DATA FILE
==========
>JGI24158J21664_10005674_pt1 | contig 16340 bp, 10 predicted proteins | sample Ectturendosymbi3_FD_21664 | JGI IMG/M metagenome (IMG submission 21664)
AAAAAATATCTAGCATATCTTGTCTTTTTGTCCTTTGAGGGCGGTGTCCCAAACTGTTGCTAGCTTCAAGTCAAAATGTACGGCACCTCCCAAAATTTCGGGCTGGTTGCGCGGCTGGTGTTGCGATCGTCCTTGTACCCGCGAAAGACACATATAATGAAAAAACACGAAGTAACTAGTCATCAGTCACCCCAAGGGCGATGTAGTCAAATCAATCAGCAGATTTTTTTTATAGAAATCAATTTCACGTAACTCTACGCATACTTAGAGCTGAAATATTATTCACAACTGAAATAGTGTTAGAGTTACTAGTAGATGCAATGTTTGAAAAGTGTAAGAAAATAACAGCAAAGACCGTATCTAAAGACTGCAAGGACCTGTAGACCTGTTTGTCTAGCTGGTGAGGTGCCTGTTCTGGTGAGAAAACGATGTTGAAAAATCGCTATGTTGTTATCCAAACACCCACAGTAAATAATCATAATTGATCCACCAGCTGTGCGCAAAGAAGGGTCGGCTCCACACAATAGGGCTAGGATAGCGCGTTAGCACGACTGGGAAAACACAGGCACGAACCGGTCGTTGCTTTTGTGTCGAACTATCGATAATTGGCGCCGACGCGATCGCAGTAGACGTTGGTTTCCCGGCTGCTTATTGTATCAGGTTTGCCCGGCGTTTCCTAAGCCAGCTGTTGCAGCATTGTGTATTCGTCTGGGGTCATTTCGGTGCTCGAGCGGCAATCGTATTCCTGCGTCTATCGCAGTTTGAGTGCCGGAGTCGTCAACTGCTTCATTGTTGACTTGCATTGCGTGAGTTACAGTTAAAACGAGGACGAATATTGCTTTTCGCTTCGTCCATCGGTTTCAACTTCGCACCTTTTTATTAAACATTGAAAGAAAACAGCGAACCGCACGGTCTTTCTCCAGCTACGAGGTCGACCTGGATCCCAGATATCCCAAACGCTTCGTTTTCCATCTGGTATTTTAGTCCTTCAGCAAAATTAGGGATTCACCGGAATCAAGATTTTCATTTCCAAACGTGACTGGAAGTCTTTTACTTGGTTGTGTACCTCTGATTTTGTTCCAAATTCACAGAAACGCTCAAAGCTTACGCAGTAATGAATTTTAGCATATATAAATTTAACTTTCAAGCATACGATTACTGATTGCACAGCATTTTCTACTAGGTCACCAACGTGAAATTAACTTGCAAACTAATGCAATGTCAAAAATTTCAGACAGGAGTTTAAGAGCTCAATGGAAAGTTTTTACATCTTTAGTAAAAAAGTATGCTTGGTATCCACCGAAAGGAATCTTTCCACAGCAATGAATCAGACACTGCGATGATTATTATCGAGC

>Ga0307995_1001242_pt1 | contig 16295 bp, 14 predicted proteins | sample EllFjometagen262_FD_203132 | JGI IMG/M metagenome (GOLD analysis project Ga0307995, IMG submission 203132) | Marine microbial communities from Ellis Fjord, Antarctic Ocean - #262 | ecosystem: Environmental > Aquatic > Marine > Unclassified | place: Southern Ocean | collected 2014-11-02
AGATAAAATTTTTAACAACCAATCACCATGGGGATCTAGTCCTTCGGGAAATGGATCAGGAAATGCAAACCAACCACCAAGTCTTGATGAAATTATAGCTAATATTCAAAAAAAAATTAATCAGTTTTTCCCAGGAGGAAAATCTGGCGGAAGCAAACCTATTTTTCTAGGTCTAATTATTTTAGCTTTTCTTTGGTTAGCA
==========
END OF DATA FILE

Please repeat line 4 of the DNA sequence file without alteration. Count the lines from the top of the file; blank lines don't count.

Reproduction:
AGATAAAATTTTTAACAACCAATCACCATGGGGATCTAGTCCTTCGGGAAATGGATCAGGAAATGCAAACCAACCACCAAGTCTTGATGAAATTATAGCTAATATTCAAAAAAAAATTAATCAGTTTTTCCCAGGAGGAAAATCTGGCGGAAGCAAACCTATTTTTCTAGGTCTAATTATTTTAGCTTTTCTTTGGTTAGCA